ALEXANDRIA, VA (Nov. 3, 1997) -- Hambrecht & Quist did us a favor today by downgrading INTEL (Nasdaq: INTC) from a "buy" to a "hold," which arguably kept the stock from rising sharply in this market. Not that it would matter twenty years hence, but for today, what the heck -- let's be glad for small favors. The Drip Port bought $300 worth of Intel sometime today through the Harris Trust transfer agent. The most we might have paid was $79 per share. We'll find out what we did pay when we receive our next Intel DRIP statement. It's not a big deal either way.
Hambrecht & Quist might have done better to downgrade the stock a few months ago, when it traded at 24 times trailing earnings rather than the current 20 times earnings. Granted, only recently were earnings estimates lowered for the fourth quarter and for next year, and if we were short-term we might care, too. But with the stock trading at 18 times estimates for 1998 (only 16.9 times estimates when you include the $5 per share in cash that the company has), and with our eyes on the year 2010 and beyond, we're buying. With over 80% of the PC microprocessor market under its belt, Intel is trading at a discount to the S&P and at a slight discount to its growth rate. Gross margins should continue to leak downward for a while, but gross and operating margins should still level off at levels well above those of most all public companies. There aren't many giants out there that rake in the amount of cash that Intel does from every sale -- only companies like Microsoft and Coca-Cola come to mind.
Alongside with the latest issue of Worth magazine being devoted to Intel, the November 10, 1997 issue of Fortune has an article about the coming Merced chip that Intel has been developing with HEWLETT-PACKARD (NYSE: HWP) since 1994. The article, behind the link above, is well worth a read. The new chip design represents the third major milestone of the microprocessor since Intel introduced it in 1971. The Merced chip is aimed at the high-end market of Unix servers and workstations, but will also run just about every system that's come to pass thus far, from Windows NT to Atari 2400 (ok, maybe not Atari 2400). The Merced should begin to ship for high-end use in 1999.
The author of the article seems to understand that much of the barrier to entry in this business resides in the high cost of the fabs where chips are built, not to mention the constant need to upgrade the fabs and the immense cost of building a fab large enough to supply chips in large quantities. The Intel bears repeatedly ignore the supply issue. A competitor can build a great chip, but if it can't build enough to meet demand then the possible growth in market share is obviously limited. Anyway, the article states: "When one of Intel's $5 billion semiconductor fabs starts pumping out Merced chips in 1999, they will embody a significant shift in microprocessor design. Just as important, if the Merced measures up to expectations, it could all but eliminate what serious competition Intel still faces in the lucrative general-purpose microprocessor business."
What we like to hear as long-term investors (even while admitting that the future, especially in technology, is impossible to predict) is the long-term thinking behind Intel's plans. From the article again:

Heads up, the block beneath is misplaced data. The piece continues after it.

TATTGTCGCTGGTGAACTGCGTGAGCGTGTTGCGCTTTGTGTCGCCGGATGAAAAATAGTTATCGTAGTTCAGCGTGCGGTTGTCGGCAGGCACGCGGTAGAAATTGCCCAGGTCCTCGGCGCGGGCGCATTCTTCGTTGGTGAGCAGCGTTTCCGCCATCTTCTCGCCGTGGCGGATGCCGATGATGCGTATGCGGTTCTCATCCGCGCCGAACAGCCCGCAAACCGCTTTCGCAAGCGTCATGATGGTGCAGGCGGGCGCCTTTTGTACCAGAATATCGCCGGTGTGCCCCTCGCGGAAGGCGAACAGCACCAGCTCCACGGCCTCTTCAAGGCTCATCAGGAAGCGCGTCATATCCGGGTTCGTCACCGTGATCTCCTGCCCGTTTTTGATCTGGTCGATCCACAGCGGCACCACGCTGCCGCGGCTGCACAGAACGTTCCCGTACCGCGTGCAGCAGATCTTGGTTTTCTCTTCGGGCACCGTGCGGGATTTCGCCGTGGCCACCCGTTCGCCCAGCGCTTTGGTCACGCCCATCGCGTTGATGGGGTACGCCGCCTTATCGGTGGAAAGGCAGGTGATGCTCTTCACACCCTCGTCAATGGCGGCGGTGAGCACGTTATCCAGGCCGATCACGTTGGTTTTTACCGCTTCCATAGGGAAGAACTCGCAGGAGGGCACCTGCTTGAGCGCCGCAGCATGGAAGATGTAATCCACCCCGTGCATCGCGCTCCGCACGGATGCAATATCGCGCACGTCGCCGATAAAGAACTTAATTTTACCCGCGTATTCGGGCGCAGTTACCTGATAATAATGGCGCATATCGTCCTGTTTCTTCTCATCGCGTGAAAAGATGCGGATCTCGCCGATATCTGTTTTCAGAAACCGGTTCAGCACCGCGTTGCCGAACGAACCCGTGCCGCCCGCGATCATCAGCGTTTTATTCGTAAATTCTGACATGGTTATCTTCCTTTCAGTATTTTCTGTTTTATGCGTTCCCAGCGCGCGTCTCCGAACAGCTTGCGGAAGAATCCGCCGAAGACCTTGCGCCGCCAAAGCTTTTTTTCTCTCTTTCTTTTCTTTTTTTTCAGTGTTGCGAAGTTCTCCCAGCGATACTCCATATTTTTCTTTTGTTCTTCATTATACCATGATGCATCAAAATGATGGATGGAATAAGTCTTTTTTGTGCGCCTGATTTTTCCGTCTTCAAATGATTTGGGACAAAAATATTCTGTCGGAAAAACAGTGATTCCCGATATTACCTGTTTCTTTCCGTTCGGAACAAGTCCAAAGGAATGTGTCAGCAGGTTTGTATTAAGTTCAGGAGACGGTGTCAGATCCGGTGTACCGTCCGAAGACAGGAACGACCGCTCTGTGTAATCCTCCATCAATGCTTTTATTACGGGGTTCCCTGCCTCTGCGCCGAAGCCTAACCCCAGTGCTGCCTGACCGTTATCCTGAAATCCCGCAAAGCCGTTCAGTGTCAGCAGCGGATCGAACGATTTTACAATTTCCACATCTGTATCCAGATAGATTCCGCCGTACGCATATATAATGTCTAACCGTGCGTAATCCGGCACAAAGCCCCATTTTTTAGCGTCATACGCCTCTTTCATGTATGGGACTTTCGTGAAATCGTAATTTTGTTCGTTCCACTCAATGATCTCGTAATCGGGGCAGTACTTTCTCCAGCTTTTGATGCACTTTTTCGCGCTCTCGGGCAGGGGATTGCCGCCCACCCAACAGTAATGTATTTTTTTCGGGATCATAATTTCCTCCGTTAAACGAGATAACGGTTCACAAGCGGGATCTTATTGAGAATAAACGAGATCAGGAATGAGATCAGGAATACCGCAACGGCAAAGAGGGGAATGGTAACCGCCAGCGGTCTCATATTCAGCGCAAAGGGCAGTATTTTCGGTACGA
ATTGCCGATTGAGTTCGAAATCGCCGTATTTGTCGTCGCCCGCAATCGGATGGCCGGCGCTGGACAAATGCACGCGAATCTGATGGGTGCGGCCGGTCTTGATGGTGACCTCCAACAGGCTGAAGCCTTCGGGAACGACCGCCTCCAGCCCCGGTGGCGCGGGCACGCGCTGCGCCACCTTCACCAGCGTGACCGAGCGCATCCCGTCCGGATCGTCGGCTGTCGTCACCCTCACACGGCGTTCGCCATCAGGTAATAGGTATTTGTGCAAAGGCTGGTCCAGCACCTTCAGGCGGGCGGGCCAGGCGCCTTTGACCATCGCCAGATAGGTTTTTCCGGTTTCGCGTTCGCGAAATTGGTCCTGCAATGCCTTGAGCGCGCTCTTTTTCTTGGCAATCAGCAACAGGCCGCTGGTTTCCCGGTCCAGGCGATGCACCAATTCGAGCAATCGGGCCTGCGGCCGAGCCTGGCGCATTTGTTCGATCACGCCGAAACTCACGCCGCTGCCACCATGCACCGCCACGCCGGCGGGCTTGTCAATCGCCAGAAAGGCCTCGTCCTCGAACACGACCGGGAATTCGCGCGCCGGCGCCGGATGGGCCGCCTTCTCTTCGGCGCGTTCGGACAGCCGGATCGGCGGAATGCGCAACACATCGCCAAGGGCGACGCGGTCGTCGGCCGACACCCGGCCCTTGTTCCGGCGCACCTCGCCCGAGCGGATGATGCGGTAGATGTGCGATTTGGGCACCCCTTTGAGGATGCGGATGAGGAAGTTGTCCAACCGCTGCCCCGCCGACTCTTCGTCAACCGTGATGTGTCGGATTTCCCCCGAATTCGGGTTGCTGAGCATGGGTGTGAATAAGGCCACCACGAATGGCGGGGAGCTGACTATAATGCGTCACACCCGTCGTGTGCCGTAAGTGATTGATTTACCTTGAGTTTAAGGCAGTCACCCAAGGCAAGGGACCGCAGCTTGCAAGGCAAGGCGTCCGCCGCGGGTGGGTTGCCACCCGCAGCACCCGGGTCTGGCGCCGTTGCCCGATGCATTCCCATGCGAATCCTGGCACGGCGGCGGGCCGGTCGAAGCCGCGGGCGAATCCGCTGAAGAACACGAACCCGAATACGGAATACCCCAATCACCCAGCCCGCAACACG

By marketing Merced as a high-end complement to the venerable Pentium -- Crawford says Intel has plans for at least six more versions of Pentium that should carry it well into the next decade -- Intel will have a complete line of chips ready to power anything from the lowliest laptop to a supercomputer. Eventually Merced will begin to displace Pentiums in mainstream desktop and laptop PCs. [Intel] doesn't expect wholesale replacement until 2004, but Merced gives Intel the luxury of thinking that far ahead -- and beyond. AMD's Dham is only half-joking when he says: "Merced will ensure Intel's dominance of the microprocessor business for the next 50 years."
Not banking on complete world domination, we at least like the odds of Intel continuing to lead the market and control a large part of it, and with that hopefully Intel will offer a market-beating return over the coming few decades. This won't be repeated, but over the past five years Intel's stock has compounded 62% annually. As for the downgrade of Intel today at $77, we'll keep track and see when Hambrecht & Quist upgrades the stock again. We'll see if they made a good call or not.
We most likely bought our first share of JOHNSON & JOHNSON (NYSE: JNJ) today, alongside our $300 buy of Intel. The J&J purchase was in the hands of Temper of the Times. Tomorrow we'll take a look at the recent earnings of the largest health care company on the market. J&J rose $1 5/8 to $59 per share, and trades at 21 times 1998 estimates while yielding 1.50%.
Stock Close Change Intel $78 5/8 +1 5/8 Day Month Year History Drip: +0.00% 0.00% 0.00% 0.00% S&P: +0.00% 0.00% 0.00% 0.00% NASDAQ: +0.00% 0.00% 0.00% 0.00% Rec'd # Security In At 9/8/97 1 Intel $94.69 Base: $800.00 Expenses: $ 55.50 (Moneypaper) Purchases: See above Cash: $649.10 Total Value: $735.00 apprx.
More from The Motley Fool
No Holiday Reprieve for 2 of the Biggest Retail Train Wrecks
Most department store chains have posted surprisingly strong results for the 2017 holiday season. However, these perennial laggards couldn't capitalize on the uptick in consumer spending.
3 Stocks That Could Put Amazon's Returns to Shame
These three tickers could be better bets than Amazon for new investors right now.
Will This iPhone Supplier’s Terrific Run Continue in 2018?
Lumentum's growing momentum in 3D sensing could help it overcome the weakness in the telecom segment.